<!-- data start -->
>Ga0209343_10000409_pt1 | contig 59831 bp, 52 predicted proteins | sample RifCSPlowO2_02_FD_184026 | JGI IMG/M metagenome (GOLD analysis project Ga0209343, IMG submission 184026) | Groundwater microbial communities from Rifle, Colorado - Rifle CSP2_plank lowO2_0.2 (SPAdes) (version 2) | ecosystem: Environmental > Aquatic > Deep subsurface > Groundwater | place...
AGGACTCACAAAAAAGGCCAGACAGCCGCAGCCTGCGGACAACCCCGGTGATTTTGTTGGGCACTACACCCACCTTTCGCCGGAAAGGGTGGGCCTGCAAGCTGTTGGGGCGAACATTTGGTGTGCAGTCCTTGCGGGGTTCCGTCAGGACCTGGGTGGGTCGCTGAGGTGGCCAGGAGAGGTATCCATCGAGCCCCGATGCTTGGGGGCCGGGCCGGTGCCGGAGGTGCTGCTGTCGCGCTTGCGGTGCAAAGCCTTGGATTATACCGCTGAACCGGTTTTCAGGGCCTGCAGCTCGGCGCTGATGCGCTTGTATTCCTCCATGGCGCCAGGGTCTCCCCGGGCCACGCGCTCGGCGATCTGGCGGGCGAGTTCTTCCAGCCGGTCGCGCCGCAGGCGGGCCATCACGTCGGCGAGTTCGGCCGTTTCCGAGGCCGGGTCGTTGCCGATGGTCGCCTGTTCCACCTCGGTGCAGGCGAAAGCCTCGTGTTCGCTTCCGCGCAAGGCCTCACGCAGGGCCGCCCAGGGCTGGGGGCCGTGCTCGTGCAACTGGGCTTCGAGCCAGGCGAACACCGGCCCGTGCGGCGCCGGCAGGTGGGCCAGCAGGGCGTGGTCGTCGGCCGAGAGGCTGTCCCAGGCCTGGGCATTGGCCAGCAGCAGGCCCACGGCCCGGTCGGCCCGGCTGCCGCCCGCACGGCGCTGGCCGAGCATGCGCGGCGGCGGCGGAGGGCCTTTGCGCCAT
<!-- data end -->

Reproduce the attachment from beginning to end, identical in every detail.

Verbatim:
>Ga0209343_10000409_pt1 | contig 59831 bp, 52 predicted proteins | sample RifCSPlowO2_02_FD_184026 | JGI IMG/M metagenome (GOLD analysis project Ga0209343, IMG submission 184026) | Groundwater microbial communities from Rifle, Colorado - Rifle CSP2_plank lowO2_0.2 (SPAdes) (version 2) | ecosystem: Environmental > Aquatic > Deep subsurface > Groundwater | place...
AGGACTCACAAAAAAGGCCAGACAGCCGCAGCCTGCGGACAACCCCGGTGATTTTGTTGGGCACTACACCCACCTTTCGCCGGAAAGGGTGGGCCTGCAAGCTGTTGGGGCGAACATTTGGTGTGCAGTCCTTGCGGGGTTCCGTCAGGACCTGGGTGGGTCGCTGAGGTGGCCAGGAGAGGTATCCATCGAGCCCCGATGCTTGGGGGCCGGGCCGGTGCCGGAGGTGCTGCTGTCGCGCTTGCGGTGCAAAGCCTTGGATTATACCGCTGAACCGGTTTTCAGGGCCTGCAGCTCGGCGCTGATGCGCTTGTATTCCTCCATGGCGCCAGGGTCTCCCCGGGCCACGCGCTCGGCGATCTGGCGGGCGAGTTCTTCCAGCCGGTCGCGCCGCAGGCGGGCCATCACGTCGGCGAGTTCGGCCGTTTCCGAGGCCGGGTCGTTGCCGATGGTCGCCTGTTCCACCTCGGTGCAGGCGAAAGCCTCGTGTTCGCTTCCGCGCAAGGCCTCACGCAGGGCCGCCCAGGGCTGGGGGCCGTGCTCGTGCAACTGGGCTTCGAGCCAGGCGAACACCGGCCCGTGCGGCGCCGGCAGGTGGGCCAGCAGGGCGTGGTCGTCGGCCGAGAGGCTGTCCCAGGCCTGGGCATTGGCCAGCAGCAGGCCCACGGCCCGGTCGGCCCGGCTGCCGCCCGCACGGCGCTGGCCGAGCATGCGCGGCGGCGGCGGAGGGCCTTTGCGCCAT